Governor Christie and Geoffrey Canada on Education Reform

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Published on 1 Oct 2010, 3:23
Governor Christie and Geoffrey Canada from the Harlem Children's Zone have a conversation about education reform at a town hall meeting in Hoboken, NJ. September 30, 2010. (Transcript Below)

GOVERNOR CHRISTIE: For those of you who aren't familiar with Geoff, you should know something about the Harlem Children's Zone if you don't know already. It's an area in Manhattan obviously that covers less than one square mile, and it's home to about 10,000 children. The neighborhood is coming back to life, newly renovated townhouses are side by side with buildings that have fallen victim to violence, drug use and despair, local businesses next to national chain stores, but despite all the renewal nearly all the children live in poverty. We know two-thirds of them score below grade-level on standardized tests. And that's why Geoff, who had a good education himself, went to Bowdoin and Harvard School of Education, came back and claimed this territory as his own and tried to save it...
Q:
CANADA: I think that the big difference, is we as a team, as administrators and teachers, figure out what we need to do, and do it, and we don't have to talk to another person. It's just those of us in a room, we sit down and we say, you know what, that didn't work. So we need to come up with a new plan, and if the plan is we need to work Saturdays, then that's the plan, then we need to work Saturdays. If the plan is we need to work July, because it's not happening for our kids, then we work July... If you come in and we find out having made the mistake of bringing you in that you can't teach; and we work with you and we try and we support you and then the kids don't learn? Well then you have to do something else, you cannot be inside our schools. And I think that kind of freedom to make the decisions -- you know if you run a business I don't think there's anything controversial about these kinds of decisions. Everybody I know who runs a business in America meets with their team, figures out what they need to do and then does it, when people don't work out they let them go and replace them with better people, that's the way most businesses run, if businesses are not successful they go out of business, that happens everywhere except in education! Education's the only place you have the option to fail...
GOVERNOR CHRISTIE: One of the things that you also hear, and Geoff and I have been on a few different panels together, we were hanging with Oprah last Friday, and one of the things we did, you hear all the time is about parents. The school can't do this because the parents are the problem, and so the excuse or the blame is pointed toward the parents. So I wonder if you'd respond to that Geoff, also how you include parents in the process in what you're doing up in Harlem.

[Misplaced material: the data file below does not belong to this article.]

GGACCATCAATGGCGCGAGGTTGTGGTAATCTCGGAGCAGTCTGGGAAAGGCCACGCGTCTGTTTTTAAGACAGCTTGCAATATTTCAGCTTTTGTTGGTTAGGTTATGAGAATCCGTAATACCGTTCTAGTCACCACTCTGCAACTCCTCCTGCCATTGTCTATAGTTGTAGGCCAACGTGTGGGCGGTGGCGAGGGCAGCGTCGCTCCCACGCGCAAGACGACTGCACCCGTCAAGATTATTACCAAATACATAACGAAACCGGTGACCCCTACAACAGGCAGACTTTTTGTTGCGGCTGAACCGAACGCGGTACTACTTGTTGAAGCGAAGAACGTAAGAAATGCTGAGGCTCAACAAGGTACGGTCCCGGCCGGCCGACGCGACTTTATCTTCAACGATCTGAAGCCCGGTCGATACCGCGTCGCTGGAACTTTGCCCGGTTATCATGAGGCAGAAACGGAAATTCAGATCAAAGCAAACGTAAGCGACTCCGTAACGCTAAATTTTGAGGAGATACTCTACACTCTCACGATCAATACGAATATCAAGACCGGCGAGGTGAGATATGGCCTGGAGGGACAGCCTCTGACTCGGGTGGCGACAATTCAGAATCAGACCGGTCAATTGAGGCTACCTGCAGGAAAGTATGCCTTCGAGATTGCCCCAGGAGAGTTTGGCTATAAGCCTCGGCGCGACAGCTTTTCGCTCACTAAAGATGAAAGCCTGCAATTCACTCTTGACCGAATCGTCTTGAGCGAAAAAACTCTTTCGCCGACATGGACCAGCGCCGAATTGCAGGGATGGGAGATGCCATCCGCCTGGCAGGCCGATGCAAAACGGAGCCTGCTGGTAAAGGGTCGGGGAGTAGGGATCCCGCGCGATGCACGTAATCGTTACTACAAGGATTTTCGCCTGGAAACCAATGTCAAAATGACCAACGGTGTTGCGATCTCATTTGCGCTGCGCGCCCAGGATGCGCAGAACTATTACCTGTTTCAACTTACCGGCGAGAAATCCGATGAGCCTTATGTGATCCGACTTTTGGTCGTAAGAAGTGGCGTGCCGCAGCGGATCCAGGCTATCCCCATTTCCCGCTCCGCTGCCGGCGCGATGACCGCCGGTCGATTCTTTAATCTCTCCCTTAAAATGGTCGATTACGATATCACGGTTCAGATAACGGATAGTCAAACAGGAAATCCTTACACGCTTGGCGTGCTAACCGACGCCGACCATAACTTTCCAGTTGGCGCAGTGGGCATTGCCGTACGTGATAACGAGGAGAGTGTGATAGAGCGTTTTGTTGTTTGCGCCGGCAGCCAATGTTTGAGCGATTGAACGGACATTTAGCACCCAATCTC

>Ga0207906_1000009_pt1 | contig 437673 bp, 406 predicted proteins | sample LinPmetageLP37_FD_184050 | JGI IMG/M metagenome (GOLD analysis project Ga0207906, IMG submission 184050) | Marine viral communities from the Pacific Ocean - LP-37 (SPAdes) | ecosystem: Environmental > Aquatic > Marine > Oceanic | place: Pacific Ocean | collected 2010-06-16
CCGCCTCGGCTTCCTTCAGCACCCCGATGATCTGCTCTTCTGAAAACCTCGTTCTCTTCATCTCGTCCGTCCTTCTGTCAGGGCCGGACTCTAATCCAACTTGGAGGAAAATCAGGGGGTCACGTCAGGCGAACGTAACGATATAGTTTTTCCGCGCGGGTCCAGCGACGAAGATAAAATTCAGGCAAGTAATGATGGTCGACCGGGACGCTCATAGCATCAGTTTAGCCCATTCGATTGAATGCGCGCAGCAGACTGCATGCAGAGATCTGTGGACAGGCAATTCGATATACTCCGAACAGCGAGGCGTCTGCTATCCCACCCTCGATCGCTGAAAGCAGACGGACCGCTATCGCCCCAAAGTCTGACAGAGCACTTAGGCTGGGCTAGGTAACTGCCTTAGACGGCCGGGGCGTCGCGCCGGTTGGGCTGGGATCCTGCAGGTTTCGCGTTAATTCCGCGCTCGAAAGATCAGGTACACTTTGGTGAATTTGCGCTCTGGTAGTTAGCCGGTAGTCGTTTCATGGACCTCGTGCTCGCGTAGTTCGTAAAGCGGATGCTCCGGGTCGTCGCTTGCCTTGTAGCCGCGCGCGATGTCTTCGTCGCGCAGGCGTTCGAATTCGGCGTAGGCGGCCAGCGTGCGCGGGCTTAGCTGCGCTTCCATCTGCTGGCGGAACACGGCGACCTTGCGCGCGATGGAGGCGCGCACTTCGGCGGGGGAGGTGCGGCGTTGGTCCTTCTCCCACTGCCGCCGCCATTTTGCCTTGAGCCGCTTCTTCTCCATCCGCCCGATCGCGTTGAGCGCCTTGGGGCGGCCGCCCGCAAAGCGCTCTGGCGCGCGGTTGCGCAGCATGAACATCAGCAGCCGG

CANADA: ... our message to parents is you are part of the education of your child. But we also recognize that some of our parents, maybe they have substance abuse problems, maybe they have medical problems, they're not ready to be full partners in this, or sometimes partners at all. And we still have to educate those children. So while we say we need parent engagement, we cannot use the lack of parent engagement as an excuse to not educating children, right? That's the challenge.
GOVERNOR CHRISTIE: We spoke about accountability and results that you demand from your teachers. And the response I've gotten from some corners and you know what corners those are, this isn't the right way to compensate teachers, you shouldn't be looking at testing or other things to gauge accountability and success. You've had success up there, how do you deal with the issues, accountability, engaging in success, tracking it, why it's worked up there and why it might work here.
CANADA: I think in the end this is one of those issues that again people get upset about. This issue of can we measure teacher effectiveness, can we hold teachers and principals accountable for the results of young people. There are a group of folk who want to argue that you can't do that. Now that to me is one of those things that if you start down that road, that you can't measure, then let anybody teach. Bring in people off the street and say teach because it doesn't matter we can't measure it anyhow. We don't know what a good teacher looks like, I think we actually can measure whether or not a person is a good teacher... I think this issue of measuring teacher effectiveness is critical because only then can you figure out how to hold people accountable. In the current system if you don't measure anything then you can't say it was you Geoff who failed those kids. When you got them they were fine and when they left you they were not fine. So guess whose fault that is? I don't want to hear about the mamas, see that is so simple, right and direct that it pulls the covers off what the issue is. And the accountability goes straight up to the top...

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